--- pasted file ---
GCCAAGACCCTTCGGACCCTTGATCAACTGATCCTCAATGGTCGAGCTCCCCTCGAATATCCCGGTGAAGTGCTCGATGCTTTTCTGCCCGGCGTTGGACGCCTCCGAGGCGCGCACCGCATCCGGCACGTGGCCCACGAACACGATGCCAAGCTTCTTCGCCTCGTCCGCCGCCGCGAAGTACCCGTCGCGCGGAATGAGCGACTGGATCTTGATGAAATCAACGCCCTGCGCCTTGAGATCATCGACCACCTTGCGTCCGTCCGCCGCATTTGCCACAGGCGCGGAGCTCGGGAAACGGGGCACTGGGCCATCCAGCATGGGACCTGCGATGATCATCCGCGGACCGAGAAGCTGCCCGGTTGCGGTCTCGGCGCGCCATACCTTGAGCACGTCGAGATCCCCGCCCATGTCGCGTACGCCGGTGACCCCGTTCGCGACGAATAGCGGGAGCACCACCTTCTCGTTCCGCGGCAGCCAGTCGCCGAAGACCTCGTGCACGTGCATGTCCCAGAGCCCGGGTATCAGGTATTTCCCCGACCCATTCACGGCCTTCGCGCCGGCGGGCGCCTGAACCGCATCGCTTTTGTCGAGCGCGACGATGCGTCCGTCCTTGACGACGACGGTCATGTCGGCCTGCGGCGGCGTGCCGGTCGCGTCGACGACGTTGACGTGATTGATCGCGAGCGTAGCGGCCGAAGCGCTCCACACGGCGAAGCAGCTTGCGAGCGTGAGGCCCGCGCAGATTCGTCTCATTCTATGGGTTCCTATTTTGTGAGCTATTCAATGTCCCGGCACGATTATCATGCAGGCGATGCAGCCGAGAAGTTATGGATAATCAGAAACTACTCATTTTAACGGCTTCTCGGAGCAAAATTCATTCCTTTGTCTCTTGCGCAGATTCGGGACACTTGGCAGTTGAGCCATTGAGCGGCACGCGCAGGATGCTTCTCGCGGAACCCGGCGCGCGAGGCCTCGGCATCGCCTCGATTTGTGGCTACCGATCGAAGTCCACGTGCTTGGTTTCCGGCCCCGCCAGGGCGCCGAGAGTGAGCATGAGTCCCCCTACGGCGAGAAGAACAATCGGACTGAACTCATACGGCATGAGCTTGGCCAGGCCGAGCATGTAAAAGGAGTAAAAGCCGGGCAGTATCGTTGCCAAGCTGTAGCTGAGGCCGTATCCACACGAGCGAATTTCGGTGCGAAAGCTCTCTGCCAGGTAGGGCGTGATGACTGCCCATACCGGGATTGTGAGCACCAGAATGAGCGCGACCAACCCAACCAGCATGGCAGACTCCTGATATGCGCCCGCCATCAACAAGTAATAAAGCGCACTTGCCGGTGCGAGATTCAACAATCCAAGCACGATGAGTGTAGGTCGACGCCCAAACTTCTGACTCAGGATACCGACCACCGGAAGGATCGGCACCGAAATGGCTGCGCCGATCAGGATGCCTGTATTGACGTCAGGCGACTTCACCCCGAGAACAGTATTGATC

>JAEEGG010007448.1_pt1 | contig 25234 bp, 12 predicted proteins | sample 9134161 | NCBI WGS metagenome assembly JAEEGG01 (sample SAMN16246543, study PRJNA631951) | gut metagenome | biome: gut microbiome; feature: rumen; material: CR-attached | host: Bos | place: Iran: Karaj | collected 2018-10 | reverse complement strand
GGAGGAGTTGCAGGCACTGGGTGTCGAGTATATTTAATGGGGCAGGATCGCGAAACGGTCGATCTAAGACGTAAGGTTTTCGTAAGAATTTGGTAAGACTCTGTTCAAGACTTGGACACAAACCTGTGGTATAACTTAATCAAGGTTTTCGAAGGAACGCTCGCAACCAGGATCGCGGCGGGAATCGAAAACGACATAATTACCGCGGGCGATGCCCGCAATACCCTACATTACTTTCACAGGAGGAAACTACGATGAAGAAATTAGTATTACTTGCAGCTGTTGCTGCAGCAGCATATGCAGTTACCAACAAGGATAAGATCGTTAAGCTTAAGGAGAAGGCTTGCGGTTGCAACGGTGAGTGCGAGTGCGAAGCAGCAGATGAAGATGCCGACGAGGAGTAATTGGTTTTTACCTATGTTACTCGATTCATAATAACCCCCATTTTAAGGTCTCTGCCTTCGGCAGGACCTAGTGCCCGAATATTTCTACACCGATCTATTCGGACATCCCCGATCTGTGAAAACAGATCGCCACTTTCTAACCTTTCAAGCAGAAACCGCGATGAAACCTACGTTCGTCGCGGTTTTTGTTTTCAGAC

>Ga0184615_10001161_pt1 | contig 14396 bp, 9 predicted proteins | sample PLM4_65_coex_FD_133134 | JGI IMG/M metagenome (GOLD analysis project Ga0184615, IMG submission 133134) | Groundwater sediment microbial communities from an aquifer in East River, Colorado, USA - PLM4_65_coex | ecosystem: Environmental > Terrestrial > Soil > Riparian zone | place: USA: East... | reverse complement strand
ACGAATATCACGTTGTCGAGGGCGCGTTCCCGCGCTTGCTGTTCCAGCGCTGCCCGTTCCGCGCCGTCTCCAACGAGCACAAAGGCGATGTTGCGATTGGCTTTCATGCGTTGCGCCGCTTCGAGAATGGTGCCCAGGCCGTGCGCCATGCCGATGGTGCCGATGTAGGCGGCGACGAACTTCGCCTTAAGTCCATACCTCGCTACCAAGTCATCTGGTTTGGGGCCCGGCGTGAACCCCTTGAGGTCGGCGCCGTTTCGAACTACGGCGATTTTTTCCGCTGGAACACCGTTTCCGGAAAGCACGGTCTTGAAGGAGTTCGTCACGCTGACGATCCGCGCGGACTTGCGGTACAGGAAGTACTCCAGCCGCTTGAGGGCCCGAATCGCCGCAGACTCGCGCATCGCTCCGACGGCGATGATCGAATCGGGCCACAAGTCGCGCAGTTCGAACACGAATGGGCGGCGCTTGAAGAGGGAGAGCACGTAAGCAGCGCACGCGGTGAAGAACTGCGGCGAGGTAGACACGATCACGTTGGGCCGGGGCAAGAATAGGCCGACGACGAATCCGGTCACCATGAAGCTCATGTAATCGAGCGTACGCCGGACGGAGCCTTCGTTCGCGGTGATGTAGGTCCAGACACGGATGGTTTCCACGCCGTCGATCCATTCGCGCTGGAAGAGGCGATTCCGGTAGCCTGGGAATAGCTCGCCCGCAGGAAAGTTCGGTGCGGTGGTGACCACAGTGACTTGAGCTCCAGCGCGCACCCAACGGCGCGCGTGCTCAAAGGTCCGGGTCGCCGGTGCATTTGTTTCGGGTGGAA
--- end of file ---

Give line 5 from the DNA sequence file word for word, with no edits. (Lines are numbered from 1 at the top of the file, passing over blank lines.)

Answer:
ACGAATATCACGTTGTCGAGGGCGCGTTCCCGCGCTTGCTGTTCCAGCGCTGCCCGTTCCGCGCCGTCTCCAACGAGCACAAAGGCGATGTTGCGATTGGCTTTCATGCGTTGCGCCGCTTCGAGAATGGTGCCCAGGCCGTGCGCCATGCCGATGGTGCCGATGTAGGCGGCGACGAACTTCGCCTTAAGTCCATACCTCGCTACCAAGTCATCTGGTTTGGGGCCCGGCGTGAACCCCTTGAGGTCGGCGCCGTTTCGAACTACGGCGATTTTTTCCGCTGGAACACCGTTTCCGGAAAGCACGGTCTTGAAGGAGTTCGTCACGCTGACGATCCGCGCGGACTTGCGGTACAGGAAGTACTCCAGCCGCTTGAGGGCCCGAATCGCCGCAGACTCGCGCATCGCTCCGACGGCGATGATCGAATCGGGCCACAAGTCGCGCAGTTCGAACACGAATGGGCGGCGCTTGAAGAGGGAGAGCACGTAAGCAGCGCACGCGGTGAAGAACTGCGGCGAGGTAGACACGATCACGTTGGGCCGGGGCAAGAATAGGCCGACGACGAATCCGGTCACCATGAAGCTCATGTAATCGAGCGTACGCCGGACGGAGCCTTCGTTCGCGGTGATGTAGGTCCAGACACGGATGGTTTCCACGCCGTCGATCCATTCGCGCTGGAAGAGGCGATTCCGGTAGCCTGGGAATAGCTCGCCCGCAGGAAAGTTCGGTGCGGTGGTGACCACAGTGACTTGAGCTCCAGCGCGCACCCAACGGCGCGCGTGCTCAAAGGTCCGGGTCGCCGGTGCATTTGTTTCGGGTGGAA